Local cook debuts "Healthful Indian Flavors with Alamelu" on MPTV
The smell of curry blends and fresh chutneys can be tantalizing as you step foot into one of Milwaukee's many Indian restaurants. The menus, often lengthy with foreign words, produce dishes with exotic flavors that are distinctly treasured traditions from the various regions in India.
It's often a treat to indulge in an Indian lunch buffet, returning to the line time and time again to sample and breads, dips or entrees you might have missed the first time through. It's a joy to experience such a variety of flavors and textures in one meal because, admittedly, not everyone who enjoys these foods has the ability or time to prepare these seemingly complex dishes at home.
Alamelu Vairavan hopes to change that with her new cooking show, "Healthful Indian Flavors with Alamelu," debuting May 15 on Channel 10 at 11 a.m. and repeating May 16 on Channel 36 at 12 p.m.
"I'm very enthusiastic about my TV program where I will share my passion for healthy and flavorful cooking using spices and legumes," she says. Her goal is to instruct the masses to make tasty, nutritious food within minutes. Literally.
"In the beginning, these dishes may take 20-30 minutes to prepare, but once you start to make them on a regular basis, you can do it in 10 minutes," she promises.
It takes longer than that to make meatloaf.
Each program will feature three entrees and flavored rice dishes, such as Chettinad chicken masala (Chettinad is the region of Tamil Nadu in southern India where Vairavan was born and raised), with cauliflower rice, spinach and lemon rice, eggplant masala and lima beans.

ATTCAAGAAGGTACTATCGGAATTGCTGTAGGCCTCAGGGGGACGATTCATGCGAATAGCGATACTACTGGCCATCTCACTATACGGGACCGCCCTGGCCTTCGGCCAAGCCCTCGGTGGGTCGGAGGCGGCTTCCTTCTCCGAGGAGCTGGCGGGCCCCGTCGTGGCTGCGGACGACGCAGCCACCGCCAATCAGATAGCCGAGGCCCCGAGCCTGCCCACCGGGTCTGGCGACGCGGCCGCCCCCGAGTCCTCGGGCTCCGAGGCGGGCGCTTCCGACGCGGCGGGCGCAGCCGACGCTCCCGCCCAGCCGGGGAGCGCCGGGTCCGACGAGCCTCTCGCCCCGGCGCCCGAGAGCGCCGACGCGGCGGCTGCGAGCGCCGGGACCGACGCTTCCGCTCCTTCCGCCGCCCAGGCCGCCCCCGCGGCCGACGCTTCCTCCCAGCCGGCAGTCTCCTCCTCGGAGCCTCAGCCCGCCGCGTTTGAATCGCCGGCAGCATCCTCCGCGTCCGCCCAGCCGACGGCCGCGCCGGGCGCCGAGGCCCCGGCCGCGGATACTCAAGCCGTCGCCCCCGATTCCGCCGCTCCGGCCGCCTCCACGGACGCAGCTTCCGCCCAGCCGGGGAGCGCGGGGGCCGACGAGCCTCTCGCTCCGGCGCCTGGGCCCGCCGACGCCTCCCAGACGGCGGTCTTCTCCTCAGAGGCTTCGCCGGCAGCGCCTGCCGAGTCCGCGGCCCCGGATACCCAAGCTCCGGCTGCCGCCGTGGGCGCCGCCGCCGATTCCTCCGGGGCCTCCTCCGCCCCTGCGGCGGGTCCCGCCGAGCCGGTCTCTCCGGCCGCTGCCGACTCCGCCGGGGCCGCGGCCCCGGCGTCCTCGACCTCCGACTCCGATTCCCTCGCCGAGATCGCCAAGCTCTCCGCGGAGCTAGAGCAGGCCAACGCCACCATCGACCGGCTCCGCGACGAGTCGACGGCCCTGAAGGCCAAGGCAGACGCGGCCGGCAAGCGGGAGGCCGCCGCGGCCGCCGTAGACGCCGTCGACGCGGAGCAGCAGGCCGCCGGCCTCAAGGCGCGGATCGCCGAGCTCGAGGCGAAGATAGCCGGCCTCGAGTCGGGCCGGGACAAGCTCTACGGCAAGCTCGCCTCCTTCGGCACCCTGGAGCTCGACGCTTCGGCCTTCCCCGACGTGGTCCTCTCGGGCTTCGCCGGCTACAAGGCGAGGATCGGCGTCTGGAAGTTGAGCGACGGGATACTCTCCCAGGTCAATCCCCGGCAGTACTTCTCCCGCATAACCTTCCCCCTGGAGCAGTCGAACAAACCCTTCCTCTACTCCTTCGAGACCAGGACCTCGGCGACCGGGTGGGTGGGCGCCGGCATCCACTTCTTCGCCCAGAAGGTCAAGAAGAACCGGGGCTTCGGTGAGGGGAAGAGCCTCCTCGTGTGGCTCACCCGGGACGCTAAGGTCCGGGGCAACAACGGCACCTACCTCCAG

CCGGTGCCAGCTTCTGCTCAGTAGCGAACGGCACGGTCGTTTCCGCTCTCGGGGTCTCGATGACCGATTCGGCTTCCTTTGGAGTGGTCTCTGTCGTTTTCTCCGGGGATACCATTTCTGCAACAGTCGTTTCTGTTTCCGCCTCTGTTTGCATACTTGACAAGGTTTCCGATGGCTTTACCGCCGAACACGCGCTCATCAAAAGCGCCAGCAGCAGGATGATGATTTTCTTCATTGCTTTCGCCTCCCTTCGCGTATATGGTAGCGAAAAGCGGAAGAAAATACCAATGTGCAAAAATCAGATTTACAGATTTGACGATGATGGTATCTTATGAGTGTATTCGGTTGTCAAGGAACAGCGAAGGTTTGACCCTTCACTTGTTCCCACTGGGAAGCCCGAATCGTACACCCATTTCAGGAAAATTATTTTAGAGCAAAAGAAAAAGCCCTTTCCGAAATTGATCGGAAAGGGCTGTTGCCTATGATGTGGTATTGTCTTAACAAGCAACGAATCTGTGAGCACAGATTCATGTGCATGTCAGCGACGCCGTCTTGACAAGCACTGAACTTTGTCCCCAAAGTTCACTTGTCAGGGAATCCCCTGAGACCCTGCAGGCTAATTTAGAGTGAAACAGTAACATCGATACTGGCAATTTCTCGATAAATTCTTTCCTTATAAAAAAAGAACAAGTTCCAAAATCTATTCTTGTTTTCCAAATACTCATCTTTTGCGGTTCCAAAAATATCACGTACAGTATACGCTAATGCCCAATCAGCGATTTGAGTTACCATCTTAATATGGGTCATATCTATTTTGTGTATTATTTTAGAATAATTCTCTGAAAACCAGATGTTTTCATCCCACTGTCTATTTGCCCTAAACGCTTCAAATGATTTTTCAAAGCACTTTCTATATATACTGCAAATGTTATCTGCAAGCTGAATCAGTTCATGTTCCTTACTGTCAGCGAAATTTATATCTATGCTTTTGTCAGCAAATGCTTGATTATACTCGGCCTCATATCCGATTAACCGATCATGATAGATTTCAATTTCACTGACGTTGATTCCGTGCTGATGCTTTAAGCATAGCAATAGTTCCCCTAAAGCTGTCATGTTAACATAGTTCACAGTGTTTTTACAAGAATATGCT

This is her first television show, although Vairavan is no stranger to the spotlight. She's completed three cookbooks here in the States -- "Art of South Indian Cooking," "Healthy South Indian Cooking" and the "Expanded Edition of Healthy South Indian Cooking" -- and is in the final stages of her fourth, a healthy cookbook for the Indian audience.
She's lead culinary instruction for groups from university outreach to the James Beard Foundation. She also has a special affinity for children and it seems the feeling is mutual.
While teaching cooking classes in public schools and at the Bay View Community Center, kids ages 8-10 not only ate the food, they also asked for more to take home to their mothers -- as well as putting in not-so-subtle requests for Vairavan to help improve the food at their schools' cafeterias.
"If you think your kid doesn't like vegetables, send your kid to me. I'll get them involved in the preparation, cooking and tasting. They are my biggest audience."
As a cook, she's able to connect with a vast spectrum of eaters -- she's turned meat-loving men into vegetable eaters in a single class -- but perhaps the most interesting part of her story is how she arrived in this country, married and 18 years old, without an ounce of culinary know-how.
"When I was growing up, I was brought up in a loving home where all three meals were prepared and served to me because we had a full time cook. As a child, my responsibility was to go to school and do very well, not help in the kitchen. When I came to the U.S., I hardly had any clue about cooking. I knew nothing at all."
But as a married woman with no cook of her own, she knew she had to figure it out fast. She spent a summer with her uncle, a foreign diplomat living in New York, who had hired a well-known south Indian chef for his home. It was from him that she not only learned about how to prepare meats and vegetables with appropriate spices, but also how to do even much simpler tasks such as make coffee and tea.
Today, she's an accomplished and respected cook who can't wait to share her passion and knowledge -- did you know turmeric has intrinsic health benefits such as helping to prevent arthritis, Alzheimer's disease and is anti-inflammatory and an antioxidant? Vairavan is ready to dish up this, and more, on her new show.
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